Yet it is also one of the only means people like Christopher Jefferies have of seeking  some form of redress after being ‘monstered’. Robert Murat pursued his case in the court, on the basis of a  Conditional Fee Agreement, and received a settlement of £600,000.

Plus, ‘will we get sued?’ is one of the few things the press still worry about before they publish. Remove this risk and there is very little to stop them publishing more of these kind of stories.

Reform of libel law is necessary and overdue. But, in the process of reform we need to make sure that people like Jefferies, Murat and others do not lose any form of redress against monstering by the press.

Written by Martin Moore

January 11th, 2011 at 10:04 am

Reform or risk irrelevance

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[This piece was first published on Comment is Free on Wednesday 24th February]

And now the hard work of reform begins. The evidence of the need for radical change to the current system of press self-regulation continues to mount – particularly with publication of today’s damning Culture, Media and Sport select committee report. But the reaction of many of those within the press shows how much resistance there still is to change.

One of the most important things the select committee report has done is link reform of libel law with reform of press self-regulation. The two have to happen hand-in-hand, as Paul Farrelly made clear. The huge costs of libel law are, as the select committee found, threatening free speech – especially in important areas of public interest like scientific discussion. But if the law is reformed, as it needs to be, practical alternatives need to be found that will give the press pause before publishing stories that may be highly intrusive or inaccurate. And, if a newspaper does publish something that is intrusive or inaccurate, there need to be effective systems in place to make the paper accountable and help ensure it does not happen again.

Independent press self-regulation should be this alternative. The Press Complaints Commission (PCC) is a complaints mediator, not a self-regulator. As the select committee report says (and the Media Standards Trust stated in our report last month), this is a valuable service and one that the PCC works very hard at performing.

The public recognise the importance of independent self-regulation, as opposed to government regulation, but expect more than the current system delivers. A survey conducted by Ipsos MORI last month (commissioned by the Media Standards Trust) found that more than half the public (52%) want the press regulated by an independent self-regulatory body run by those independent of the newspaper industry. This contrasts with only 8% who want a newspaper industry complaints body set up and run by the newspaper industry, as at present (Ipsos MORI 980 person face-to-face survey in January 2010, commissioned by MST).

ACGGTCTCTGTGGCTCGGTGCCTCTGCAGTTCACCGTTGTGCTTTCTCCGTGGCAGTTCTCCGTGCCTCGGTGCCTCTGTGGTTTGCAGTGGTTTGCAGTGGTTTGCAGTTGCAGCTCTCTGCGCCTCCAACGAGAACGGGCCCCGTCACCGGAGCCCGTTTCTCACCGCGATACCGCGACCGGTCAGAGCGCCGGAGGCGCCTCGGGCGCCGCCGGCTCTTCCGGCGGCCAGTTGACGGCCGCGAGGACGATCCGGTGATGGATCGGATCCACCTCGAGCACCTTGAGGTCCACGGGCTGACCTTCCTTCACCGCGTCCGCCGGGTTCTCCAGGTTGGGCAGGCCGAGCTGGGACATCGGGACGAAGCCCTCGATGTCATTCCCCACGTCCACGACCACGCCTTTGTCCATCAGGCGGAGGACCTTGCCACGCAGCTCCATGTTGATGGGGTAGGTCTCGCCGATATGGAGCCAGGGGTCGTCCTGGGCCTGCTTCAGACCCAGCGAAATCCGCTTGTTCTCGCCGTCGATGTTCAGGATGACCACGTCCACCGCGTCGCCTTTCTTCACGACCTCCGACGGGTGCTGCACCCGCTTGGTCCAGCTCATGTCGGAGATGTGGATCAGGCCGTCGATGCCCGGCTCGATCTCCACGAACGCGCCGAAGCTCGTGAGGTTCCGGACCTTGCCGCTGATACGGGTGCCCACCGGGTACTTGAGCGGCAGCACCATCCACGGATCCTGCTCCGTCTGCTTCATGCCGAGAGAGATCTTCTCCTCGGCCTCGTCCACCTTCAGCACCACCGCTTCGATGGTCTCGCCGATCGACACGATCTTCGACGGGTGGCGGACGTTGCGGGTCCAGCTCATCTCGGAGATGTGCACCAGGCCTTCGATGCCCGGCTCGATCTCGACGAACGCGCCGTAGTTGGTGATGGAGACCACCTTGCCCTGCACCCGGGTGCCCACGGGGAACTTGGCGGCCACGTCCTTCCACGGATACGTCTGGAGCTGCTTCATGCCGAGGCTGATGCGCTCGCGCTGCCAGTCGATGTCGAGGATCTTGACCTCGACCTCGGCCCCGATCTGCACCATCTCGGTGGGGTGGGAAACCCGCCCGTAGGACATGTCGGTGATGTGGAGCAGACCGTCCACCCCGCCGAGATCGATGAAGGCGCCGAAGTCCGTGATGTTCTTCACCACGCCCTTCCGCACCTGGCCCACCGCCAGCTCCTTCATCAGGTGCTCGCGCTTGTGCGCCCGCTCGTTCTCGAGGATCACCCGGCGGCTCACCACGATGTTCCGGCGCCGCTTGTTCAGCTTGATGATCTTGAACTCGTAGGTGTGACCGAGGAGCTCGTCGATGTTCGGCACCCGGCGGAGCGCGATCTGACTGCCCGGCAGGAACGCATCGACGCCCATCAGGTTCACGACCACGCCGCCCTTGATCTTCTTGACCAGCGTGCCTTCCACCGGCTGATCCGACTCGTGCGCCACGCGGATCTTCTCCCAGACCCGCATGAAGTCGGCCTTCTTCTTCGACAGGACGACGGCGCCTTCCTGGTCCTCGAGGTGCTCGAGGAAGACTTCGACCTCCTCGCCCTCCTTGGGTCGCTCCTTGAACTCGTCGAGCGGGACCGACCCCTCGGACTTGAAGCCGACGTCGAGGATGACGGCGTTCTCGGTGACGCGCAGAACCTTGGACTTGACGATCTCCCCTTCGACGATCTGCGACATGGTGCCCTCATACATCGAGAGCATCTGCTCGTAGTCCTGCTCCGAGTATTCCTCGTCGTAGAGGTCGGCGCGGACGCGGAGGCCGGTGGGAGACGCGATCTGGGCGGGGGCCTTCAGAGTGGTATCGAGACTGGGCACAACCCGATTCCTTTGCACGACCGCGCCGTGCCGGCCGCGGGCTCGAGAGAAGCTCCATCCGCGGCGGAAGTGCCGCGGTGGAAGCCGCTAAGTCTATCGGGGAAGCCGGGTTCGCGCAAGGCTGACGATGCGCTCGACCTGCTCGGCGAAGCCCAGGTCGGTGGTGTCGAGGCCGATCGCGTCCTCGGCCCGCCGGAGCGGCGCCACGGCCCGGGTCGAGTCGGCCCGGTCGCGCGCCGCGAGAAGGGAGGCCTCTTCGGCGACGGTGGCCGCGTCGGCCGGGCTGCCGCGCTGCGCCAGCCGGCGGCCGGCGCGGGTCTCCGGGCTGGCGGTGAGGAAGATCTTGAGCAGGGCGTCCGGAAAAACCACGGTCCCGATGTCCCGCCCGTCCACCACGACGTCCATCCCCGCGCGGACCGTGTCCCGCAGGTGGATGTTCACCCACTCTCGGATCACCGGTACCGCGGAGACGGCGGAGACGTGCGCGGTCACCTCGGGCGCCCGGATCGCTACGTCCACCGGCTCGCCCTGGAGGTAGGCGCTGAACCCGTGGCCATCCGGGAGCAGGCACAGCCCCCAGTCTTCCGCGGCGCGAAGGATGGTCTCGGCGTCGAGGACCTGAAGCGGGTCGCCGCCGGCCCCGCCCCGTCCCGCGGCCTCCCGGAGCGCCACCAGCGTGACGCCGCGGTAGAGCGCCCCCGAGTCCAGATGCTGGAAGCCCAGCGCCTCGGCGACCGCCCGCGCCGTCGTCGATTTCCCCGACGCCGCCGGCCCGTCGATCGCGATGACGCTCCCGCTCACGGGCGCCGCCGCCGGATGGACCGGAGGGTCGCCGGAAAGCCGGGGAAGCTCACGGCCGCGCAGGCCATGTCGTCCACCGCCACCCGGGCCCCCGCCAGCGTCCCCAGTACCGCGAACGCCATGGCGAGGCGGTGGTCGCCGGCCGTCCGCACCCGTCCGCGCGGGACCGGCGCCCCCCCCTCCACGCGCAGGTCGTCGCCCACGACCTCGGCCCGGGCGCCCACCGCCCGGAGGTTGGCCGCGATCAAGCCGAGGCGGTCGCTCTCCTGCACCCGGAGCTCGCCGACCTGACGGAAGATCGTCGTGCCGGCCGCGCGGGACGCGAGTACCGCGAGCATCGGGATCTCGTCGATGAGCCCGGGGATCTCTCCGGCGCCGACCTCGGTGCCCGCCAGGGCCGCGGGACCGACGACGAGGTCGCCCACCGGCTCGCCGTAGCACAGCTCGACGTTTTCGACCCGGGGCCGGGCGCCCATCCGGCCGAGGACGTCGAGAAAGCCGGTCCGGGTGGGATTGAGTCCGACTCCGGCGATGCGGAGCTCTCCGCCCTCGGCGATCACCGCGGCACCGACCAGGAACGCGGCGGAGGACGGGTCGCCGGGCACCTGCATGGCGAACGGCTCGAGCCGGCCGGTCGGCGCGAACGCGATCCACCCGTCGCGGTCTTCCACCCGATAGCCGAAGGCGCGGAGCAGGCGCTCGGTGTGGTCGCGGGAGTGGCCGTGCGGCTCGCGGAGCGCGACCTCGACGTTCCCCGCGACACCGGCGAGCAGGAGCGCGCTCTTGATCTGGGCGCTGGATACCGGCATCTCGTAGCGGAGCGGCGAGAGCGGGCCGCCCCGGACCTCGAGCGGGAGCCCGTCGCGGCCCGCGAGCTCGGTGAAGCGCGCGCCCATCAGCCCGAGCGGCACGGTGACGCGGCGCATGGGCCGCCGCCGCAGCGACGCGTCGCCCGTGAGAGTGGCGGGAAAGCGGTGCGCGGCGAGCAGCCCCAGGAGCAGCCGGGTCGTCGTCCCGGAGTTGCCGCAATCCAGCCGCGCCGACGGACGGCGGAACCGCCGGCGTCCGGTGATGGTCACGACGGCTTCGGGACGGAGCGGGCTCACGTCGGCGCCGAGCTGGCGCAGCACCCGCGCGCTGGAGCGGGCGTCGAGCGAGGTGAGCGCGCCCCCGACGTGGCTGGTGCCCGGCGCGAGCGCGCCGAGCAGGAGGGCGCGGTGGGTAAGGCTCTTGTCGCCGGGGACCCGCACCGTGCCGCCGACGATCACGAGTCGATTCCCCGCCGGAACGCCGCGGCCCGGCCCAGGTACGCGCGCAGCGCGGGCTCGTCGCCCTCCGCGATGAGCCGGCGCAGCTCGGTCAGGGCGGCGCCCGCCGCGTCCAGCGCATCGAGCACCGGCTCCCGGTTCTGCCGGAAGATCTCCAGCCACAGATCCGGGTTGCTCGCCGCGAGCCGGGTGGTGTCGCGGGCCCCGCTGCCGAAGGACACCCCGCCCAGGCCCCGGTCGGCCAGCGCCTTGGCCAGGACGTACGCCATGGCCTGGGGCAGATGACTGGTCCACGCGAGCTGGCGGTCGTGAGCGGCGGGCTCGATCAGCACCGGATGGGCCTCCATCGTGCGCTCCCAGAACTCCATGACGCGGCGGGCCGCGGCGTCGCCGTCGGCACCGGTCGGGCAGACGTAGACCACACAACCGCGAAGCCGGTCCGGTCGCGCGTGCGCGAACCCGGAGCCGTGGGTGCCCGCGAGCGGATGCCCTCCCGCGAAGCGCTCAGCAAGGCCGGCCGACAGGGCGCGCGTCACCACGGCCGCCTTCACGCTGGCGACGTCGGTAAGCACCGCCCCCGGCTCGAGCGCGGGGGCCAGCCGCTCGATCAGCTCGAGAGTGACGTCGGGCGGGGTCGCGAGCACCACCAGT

Regulation carries with it a wider remit than mediation. A self-regulatory body needs to monitor compliance with a code of practice, report regularly on breaches in the code and conduct investigations where there is significant public concern about wrongdoing. This is not a personal view, but reflects the attitude of the public. Of those interviewed, 73% thought that monitoring compliance with the code and conducting investigations should be the chief purpose of an independent regulatory body. Only 12% expected its main role should be to mediate complaints between newspapers and complainants, as at present.

There is now a real opportunity for reform. The current governance review, announced by the PCC last August, is looking at how to make the PCC more transparent and accountable, and at whether to increase its remit. Based on the written submissions it has received (including one from the Media Standards Trust), and on the strong criticism of the current system by the select committee report, it should feel empowered to make far reaching and radical recommendations.

There is no need to resort to statutory regulation to strengthen the current system. This is a myth promoted by defenders of the status quo which is misleading and unhelpful. The current system can be changed significantly yet remain entirely self-regulatory. The PCC could, for example, have a ladder of remedies that were gauged according to the gravity of the offence. For the most serious it could levy financial penalties, as suggested in today’s report.

Still, the hostile response of News International to the select committee report, and the skewed coverage in the Telegraph, the Daily Mail and the Sun, indicates the lack of enthusiasm within the industry for change. News International accused the report of resorting to “innuendo, unwarranted interference and exaggeration” and of pursuing a “party political agenda”. This is a remarkably aggressive response to a cross party select committee. Though it also seems like a healthy endorsement of the select committee’s comment that News International’s behaviour “reinforces the widely held impression that the press generally regard themselves as unaccountable and that News International in particular has sought to conceal the truth about what really occurred”.

The opportunity for reform will not last long. Indeed, John Kampfner suggested that this may be “the last opportunity to show that self-regulation can work”. The freedom and tensions of the net are such that some publications will increasingly question the value of press self-regulation. Unless there are clear benefits to being part of the current system, such as the reduction of the cost burden of defamation to members, then outlets will leave and the system will become progressively irrelevant.

Written by Martin Moore

February 24th, 2010 at 5:53 pm